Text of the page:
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What does an Attorney General do when confronted with a lawless President? At first glance, the answer is easy, but on second thought, a realistic answer is complicated. The answer is complicated because the phrase “lawless president” is not necessarily pejorative. In fact, western leaders have always exercised a prerogative power to throw the law overboard when they see fit. Some of our greatest Presidents have followed this path. Thomas Jefferson did, as did Abraham Lincoln and Franklin Roosevelt.

So what does the President’s Attorney General do? The law and principles of professional responsibility offer a clear answer to the question whether an attorney should conspire with the President to act unlawfully. The short and simple answer is “no.” If we seek more nuanced guidance than this procrustean solution, we must look beyond the law and beyond the principles of professional responsibility. A lawless official must seek guidance in extra-legal—hopefully moral— principles.

This existentialist essay ignores the question of what an attorney should do. To be sure, one could ruminate on the issue, but that is not the path here taken. Instead, the essay describes how one capable and honorable Attorney General actually dealt with the problem. The exploration concentrates on the “is” (was) and not the “ought.” This approach accords with the wisdom of an experienced and thoughtful observer of public life: “It seems better to me to go straight to the actual truth of things rather than to dwell in dreams." ...

How does a particular Attorney General determine whether to facilitate Presidential lawlessness? Stuart Hampshire has persuasively argued that this difficult question cannot be answered through rational analysis. To be sure, there are a number of factors relevant to the question. Respect for the rule of law is at the head of the list and in almost all cases, will influence a President and Attorney General to act lawfully. In a small number of situations, however, other considerations may outweigh respect for the law. Weighing and balancing these considerations is not a rational process.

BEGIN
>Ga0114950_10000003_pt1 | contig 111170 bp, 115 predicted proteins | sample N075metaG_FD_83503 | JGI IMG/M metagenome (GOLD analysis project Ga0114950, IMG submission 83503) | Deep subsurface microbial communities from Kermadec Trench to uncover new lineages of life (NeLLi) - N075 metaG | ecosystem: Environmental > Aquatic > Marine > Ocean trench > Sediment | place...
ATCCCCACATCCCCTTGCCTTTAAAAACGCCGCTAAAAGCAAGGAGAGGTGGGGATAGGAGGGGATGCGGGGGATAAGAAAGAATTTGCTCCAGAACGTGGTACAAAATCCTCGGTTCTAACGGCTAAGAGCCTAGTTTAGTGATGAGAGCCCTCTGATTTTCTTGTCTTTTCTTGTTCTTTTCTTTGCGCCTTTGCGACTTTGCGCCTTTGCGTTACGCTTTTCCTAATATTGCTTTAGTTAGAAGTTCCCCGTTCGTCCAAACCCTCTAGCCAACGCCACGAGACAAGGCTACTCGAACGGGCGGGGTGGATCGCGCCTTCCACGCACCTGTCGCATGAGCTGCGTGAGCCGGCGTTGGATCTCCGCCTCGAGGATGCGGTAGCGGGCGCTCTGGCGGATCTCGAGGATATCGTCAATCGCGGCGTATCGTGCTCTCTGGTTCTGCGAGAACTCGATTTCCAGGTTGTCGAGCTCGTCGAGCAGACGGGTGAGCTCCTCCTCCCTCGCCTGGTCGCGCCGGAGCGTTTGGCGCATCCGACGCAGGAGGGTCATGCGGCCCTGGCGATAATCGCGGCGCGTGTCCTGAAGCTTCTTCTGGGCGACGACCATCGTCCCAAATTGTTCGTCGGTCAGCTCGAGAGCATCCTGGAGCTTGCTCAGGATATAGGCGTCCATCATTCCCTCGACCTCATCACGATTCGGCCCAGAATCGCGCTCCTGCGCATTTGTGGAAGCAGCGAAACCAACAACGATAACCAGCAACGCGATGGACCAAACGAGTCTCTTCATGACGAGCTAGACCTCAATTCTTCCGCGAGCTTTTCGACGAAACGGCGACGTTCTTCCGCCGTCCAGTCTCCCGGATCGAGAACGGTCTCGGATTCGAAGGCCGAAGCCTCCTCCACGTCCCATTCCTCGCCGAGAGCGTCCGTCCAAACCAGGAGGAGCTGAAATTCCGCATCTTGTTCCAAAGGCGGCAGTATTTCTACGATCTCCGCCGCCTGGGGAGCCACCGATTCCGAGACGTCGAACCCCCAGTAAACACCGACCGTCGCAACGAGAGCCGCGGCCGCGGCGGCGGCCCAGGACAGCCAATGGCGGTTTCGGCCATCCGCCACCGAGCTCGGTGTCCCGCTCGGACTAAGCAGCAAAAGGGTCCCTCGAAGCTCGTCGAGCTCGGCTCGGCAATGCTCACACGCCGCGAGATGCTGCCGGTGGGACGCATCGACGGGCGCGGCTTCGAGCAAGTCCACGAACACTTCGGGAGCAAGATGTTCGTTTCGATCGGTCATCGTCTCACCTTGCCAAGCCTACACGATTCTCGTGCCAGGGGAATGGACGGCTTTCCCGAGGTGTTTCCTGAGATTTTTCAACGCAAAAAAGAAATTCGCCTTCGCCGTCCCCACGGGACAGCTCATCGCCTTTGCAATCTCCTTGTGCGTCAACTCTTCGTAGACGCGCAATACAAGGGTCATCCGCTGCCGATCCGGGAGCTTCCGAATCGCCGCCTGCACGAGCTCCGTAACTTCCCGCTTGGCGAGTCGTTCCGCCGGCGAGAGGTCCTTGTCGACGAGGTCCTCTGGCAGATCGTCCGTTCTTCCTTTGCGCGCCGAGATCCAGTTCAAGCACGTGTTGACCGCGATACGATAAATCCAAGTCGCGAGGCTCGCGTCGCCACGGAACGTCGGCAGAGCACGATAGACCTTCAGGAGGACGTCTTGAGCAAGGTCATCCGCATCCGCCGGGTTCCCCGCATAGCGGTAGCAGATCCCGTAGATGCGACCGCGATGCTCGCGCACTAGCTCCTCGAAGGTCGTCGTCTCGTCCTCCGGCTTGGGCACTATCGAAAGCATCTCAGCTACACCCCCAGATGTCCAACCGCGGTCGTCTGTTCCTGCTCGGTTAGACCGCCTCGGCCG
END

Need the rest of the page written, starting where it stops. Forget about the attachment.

Based upon decades of experience in government, Lieutenant General Charles Pede16 has provided advice that should make sense to practicing lawyers. He asks, “[H]ow do you know what the right thing is?” He replies, “[Y]ou trust your gut. You talk with your trusted friend, perhaps you pray, you ‘let things cook’ for a while, but deep down, trust me, you’ll know. It wells up in your gut and your gut tells you.” His advice based upon a lifetime of professional experience is a practical application of Hampshire’s persuasive theoretical analysis. In giving this advice, General Pede was not addressing the difficult issue of conspiring to commit a crime.

Robert H. Jackson was the Attorney General who conspired to assist the British in their hour of desperate need, and his career illustrates approaches or tactics for dealing with a lawless President. He is almost universally respected as a capable and honorable public servant. More than once, Jackson had to deal with President Roosevelt’s desire to cast the law aside.

The present essay draws upon H.L.A. Hart’s The Concept of Law to develop a model for thinking about Jackson’s service to his President. Then the essay notes a few specific historical occasions in which western leaders have acted lawlessly. After that, we turn to details of Jackson’s service as a praxis for understanding the plight of an Attorney General serving a lawless President. Finally, the essay concludes by emphasizing the value and importance of passing moral judgment on the actions of an Attorney General.